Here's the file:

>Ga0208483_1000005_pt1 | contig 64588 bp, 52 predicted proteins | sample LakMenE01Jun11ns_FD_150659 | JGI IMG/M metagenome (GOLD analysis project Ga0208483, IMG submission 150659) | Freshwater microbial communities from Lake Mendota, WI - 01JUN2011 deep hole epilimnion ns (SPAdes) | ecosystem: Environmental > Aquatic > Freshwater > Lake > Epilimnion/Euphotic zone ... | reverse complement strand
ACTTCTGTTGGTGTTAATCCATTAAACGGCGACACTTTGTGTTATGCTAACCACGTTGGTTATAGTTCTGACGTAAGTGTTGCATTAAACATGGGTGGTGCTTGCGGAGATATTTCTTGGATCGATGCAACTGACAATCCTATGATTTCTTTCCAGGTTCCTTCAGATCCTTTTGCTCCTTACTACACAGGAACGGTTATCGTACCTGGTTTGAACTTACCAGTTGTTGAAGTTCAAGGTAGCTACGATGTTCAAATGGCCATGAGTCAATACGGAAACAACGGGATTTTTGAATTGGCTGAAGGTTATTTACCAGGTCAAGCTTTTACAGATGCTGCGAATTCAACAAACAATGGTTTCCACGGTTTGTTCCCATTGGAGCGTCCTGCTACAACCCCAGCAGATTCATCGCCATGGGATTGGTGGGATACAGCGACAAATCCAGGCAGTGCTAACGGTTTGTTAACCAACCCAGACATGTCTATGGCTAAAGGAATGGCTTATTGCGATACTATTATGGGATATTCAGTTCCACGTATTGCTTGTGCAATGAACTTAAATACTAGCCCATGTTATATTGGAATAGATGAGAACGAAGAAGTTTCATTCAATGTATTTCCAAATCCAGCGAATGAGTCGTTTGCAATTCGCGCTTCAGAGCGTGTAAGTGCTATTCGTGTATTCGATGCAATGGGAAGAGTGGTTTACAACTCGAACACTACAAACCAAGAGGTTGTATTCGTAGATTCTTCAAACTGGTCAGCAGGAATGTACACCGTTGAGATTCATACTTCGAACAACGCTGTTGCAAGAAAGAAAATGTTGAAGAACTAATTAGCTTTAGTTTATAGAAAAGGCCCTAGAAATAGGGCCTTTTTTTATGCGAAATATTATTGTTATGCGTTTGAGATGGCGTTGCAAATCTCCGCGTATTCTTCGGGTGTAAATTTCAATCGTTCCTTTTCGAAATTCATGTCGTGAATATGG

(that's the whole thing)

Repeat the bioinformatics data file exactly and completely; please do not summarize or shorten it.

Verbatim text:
>Ga0208483_1000005_pt1 | contig 64588 bp, 52 predicted proteins | sample LakMenE01Jun11ns_FD_150659 | JGI IMG/M metagenome (GOLD analysis project Ga0208483, IMG submission 150659) | Freshwater microbial communities from Lake Mendota, WI - 01JUN2011 deep hole epilimnion ns (SPAdes) | ecosystem: Environmental > Aquatic > Freshwater > Lake > Epilimnion/Euphotic zone ... | reverse complement strand
ACTTCTGTTGGTGTTAATCCATTAAACGGCGACACTTTGTGTTATGCTAACCACGTTGGTTATAGTTCTGACGTAAGTGTTGCATTAAACATGGGTGGTGCTTGCGGAGATATTTCTTGGATCGATGCAACTGACAATCCTATGATTTCTTTCCAGGTTCCTTCAGATCCTTTTGCTCCTTACTACACAGGAACGGTTATCGTACCTGGTTTGAACTTACCAGTTGTTGAAGTTCAAGGTAGCTACGATGTTCAAATGGCCATGAGTCAATACGGAAACAACGGGATTTTTGAATTGGCTGAAGGTTATTTACCAGGTCAAGCTTTTACAGATGCTGCGAATTCAACAAACAATGGTTTCCACGGTTTGTTCCCATTGGAGCGTCCTGCTACAACCCCAGCAGATTCATCGCCATGGGATTGGTGGGATACAGCGACAAATCCAGGCAGTGCTAACGGTTTGTTAACCAACCCAGACATGTCTATGGCTAAAGGAATGGCTTATTGCGATACTATTATGGGATATTCAGTTCCACGTATTGCTTGTGCAATGAACTTAAATACTAGCCCATGTTATATTGGAATAGATGAGAACGAAGAAGTTTCATTCAATGTATTTCCAAATCCAGCGAATGAGTCGTTTGCAATTCGCGCTTCAGAGCGTGTAAGTGCTATTCGTGTATTCGATGCAATGGGAAGAGTGGTTTACAACTCGAACACTACAAACCAAGAGGTTGTATTCGTAGATTCTTCAAACTGGTCAGCAGGAATGTACACCGTTGAGATTCATACTTCGAACAACGCTGTTGCAAGAAAGAAAATGTTGAAGAACTAATTAGCTTTAGTTTATAGAAAAGGCCCTAGAAATAGGGCCTTTTTTTATGCGAAATATTATTGTTATGCGTTTGAGATGGCGTTGCAAATCTCCGCGTATTCTTCGGGTGTAAATTTCAATCGTTCCTTTTCGAAATTCATGTCGTGAATATGG